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Welcome To ProDesignHost.com 3D Graphics Tutorials Area - Adjusting Camera & Light - Software: LightWave 3D
3D Graphics Tutorial - Adjusting Camera Light
Since we already have the objects loaded into Layout, we can now start adjusting the scene of how we want the final render to look (If you don't have the objects loaded, click the "Items" Tab at the top of Layout, select "Add -> Load Object", then browse to where you saved it and load it in). First of all we will place the camera to the correct position. Click to select the "Camera" Item at the bottom of Layout, then change the view of the Universe to "Camera View". You should now view everything from the Cameras point of view, like in picture 36.
Adjusting the Camera
When you have the Camera Item selected, activate the "Move" Tool in the Toolbar to the left. Now edit the Position window at the bottom left of Layout and use the following settings.
Picture 37: The Cameras Position
When you have entered all three values, hit "Enter" on your keyboard to create a keyframe for the camera. This will make Lightwave remember that we moved the camera to this position. Once you hit Enter you should be represented with a window, just accept the default values and click OK here. Hint, clicking Enter twice in a row is a fast way to create a keyframe on the current frame you're on.
Now it's time to rotate the camera. Select the "Rotate" Tool to the left of Layout, and then use the following settings in the Rotation window at the bottom left of Layout.
Picture 38: The Cameras Rotation
This will rotate the Camera; hit "Enter" again to create a keyframe, so that Lightwave will remember the Rotation we just made. Finally open up the Properties Panel for the Camera and change the Zoom Factor to 2.5, this will make the camera seem more focused on the bowl.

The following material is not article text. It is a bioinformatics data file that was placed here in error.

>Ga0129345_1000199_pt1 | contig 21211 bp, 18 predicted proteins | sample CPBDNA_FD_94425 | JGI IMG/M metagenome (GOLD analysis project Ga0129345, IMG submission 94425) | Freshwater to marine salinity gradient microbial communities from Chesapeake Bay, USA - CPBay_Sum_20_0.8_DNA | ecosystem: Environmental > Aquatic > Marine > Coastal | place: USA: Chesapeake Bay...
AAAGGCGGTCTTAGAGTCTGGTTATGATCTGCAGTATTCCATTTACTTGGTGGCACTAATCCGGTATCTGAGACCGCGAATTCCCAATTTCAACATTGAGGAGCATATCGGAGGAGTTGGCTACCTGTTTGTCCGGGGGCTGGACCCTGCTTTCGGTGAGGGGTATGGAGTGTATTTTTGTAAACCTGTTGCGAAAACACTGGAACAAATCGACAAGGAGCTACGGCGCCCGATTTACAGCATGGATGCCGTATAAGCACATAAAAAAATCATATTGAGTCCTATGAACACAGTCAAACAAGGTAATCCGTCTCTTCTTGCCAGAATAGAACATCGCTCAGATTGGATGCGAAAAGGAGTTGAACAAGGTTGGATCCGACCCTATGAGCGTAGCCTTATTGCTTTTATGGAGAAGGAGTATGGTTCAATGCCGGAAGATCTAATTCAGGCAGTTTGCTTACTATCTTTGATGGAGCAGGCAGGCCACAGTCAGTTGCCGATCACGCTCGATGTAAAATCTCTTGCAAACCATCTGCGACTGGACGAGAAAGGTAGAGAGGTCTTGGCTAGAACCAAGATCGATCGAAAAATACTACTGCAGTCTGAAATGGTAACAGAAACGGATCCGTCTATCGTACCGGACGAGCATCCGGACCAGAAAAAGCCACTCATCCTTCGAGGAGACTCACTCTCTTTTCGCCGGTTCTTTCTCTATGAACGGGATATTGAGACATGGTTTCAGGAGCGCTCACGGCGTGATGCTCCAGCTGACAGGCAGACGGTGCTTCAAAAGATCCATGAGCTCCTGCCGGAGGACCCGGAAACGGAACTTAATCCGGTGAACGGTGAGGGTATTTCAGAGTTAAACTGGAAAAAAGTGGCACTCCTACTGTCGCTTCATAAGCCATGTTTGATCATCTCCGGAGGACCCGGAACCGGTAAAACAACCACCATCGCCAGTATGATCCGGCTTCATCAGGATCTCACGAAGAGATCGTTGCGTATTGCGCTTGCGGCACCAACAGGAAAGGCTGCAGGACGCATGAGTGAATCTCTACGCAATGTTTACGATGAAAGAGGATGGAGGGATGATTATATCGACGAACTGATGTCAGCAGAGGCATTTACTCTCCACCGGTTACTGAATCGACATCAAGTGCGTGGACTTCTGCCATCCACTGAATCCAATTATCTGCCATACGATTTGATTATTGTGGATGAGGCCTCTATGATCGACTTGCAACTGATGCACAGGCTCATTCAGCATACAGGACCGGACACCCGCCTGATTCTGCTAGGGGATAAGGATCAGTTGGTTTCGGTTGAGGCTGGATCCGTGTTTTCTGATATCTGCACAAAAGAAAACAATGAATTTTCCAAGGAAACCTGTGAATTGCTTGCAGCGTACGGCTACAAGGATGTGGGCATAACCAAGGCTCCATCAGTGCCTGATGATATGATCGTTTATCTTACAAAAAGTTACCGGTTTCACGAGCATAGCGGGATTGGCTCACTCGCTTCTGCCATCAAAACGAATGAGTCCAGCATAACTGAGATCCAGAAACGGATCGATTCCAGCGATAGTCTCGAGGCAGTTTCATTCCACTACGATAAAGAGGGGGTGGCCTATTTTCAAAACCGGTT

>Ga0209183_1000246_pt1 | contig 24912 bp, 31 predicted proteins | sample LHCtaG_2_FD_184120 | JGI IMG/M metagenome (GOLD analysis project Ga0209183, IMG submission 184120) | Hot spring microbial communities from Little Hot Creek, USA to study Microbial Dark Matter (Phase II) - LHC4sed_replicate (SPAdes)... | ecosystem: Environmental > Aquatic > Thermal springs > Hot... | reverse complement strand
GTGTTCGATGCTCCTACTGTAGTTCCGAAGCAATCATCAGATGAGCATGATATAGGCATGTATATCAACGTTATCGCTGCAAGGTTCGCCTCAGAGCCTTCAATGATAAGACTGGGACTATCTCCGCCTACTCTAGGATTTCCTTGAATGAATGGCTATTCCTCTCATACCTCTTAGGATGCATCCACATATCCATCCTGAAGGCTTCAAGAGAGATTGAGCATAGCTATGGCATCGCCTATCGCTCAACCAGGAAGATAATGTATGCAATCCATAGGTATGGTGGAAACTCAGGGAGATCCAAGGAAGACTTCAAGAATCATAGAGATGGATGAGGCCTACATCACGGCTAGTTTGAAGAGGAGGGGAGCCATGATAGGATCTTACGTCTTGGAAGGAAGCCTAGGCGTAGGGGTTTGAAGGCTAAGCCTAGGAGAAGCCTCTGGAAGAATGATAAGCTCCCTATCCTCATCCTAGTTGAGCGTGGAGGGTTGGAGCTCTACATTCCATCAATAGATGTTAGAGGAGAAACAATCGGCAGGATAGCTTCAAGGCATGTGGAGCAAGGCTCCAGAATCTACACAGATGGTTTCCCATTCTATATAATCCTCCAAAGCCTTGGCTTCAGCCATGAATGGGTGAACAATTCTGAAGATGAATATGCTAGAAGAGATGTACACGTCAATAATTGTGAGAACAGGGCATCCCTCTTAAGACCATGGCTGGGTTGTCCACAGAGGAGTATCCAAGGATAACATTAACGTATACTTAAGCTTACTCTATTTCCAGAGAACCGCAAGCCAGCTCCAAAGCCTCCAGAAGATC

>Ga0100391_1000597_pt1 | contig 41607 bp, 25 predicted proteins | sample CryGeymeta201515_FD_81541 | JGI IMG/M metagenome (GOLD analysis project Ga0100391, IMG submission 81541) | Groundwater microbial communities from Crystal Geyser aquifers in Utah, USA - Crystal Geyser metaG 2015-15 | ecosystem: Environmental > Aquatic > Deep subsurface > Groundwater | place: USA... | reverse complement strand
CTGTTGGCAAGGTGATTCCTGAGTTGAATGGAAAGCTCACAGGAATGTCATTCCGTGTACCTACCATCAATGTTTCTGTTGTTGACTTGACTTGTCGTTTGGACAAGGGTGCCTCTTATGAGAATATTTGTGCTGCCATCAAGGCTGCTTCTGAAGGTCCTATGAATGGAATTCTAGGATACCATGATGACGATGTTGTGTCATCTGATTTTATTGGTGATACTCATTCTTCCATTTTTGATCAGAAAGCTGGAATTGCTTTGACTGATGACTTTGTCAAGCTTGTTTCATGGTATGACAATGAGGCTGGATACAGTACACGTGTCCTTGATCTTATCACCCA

Adjusting the Light
Activate the "Lights" Item at the bottom of Layout, then hit "p" and the Properties Panel should come up. Use the following settings for the light.
Picture 39: The Light Properties
Note! You have to change the Light Type into an Area Light before you can apply the Intensity Falloff. Once you entered all the settings, click the "Global Illumination" button, and use the following settings in the Panel that comes up.
Picture 40: The Global Illumination settings
Once you've entered the values, you can hit "p" twice to close down both this Panel and the Light Properties Panel. Now change the view of the Universe to "Light View", so that we see things from the Lights point of view, it's time to move, rotate and scale the Light.
Keep the "Lights" Item selected and activate the "Move" Tool. Use the following settings in the Position window.
Picture 41: The Lights Position
Next activate the "Rotate" Tool and use the following settings in the rotate window.
Picture 42: The Lights Rotation
To make the light throw light at closer range, we also need to scale/size it down. Activate the "Size" Tool and use the following settings in the Scale window.
Picture 43: The Lights Scaling
Once you changed all the values, create a keyframe. Since we are viewing things from the Lights point of view, the Universe should now look something like picture 44.
We are going to clone the Area Light that we have to give the scene a bit more softer light. Select the Light as current Item and then select "Add -> Clone Current Item". A question will pop up asking you how many clones, so just enter 1 and click OK. We are going to change some of the properties for this light, so with the new light selected, press "p" to bring up the properties panel again. Use the settings shown in picture 45.
Picture 45: The properties for the second light
When you're done with the basic settings, click the "Shadows" Tab within the Properties Panel and set Shadow Type to OFF here, we don't want this light to cast shadows. Time to move and rotate this light, use the following values when you Position and Rotate the Light.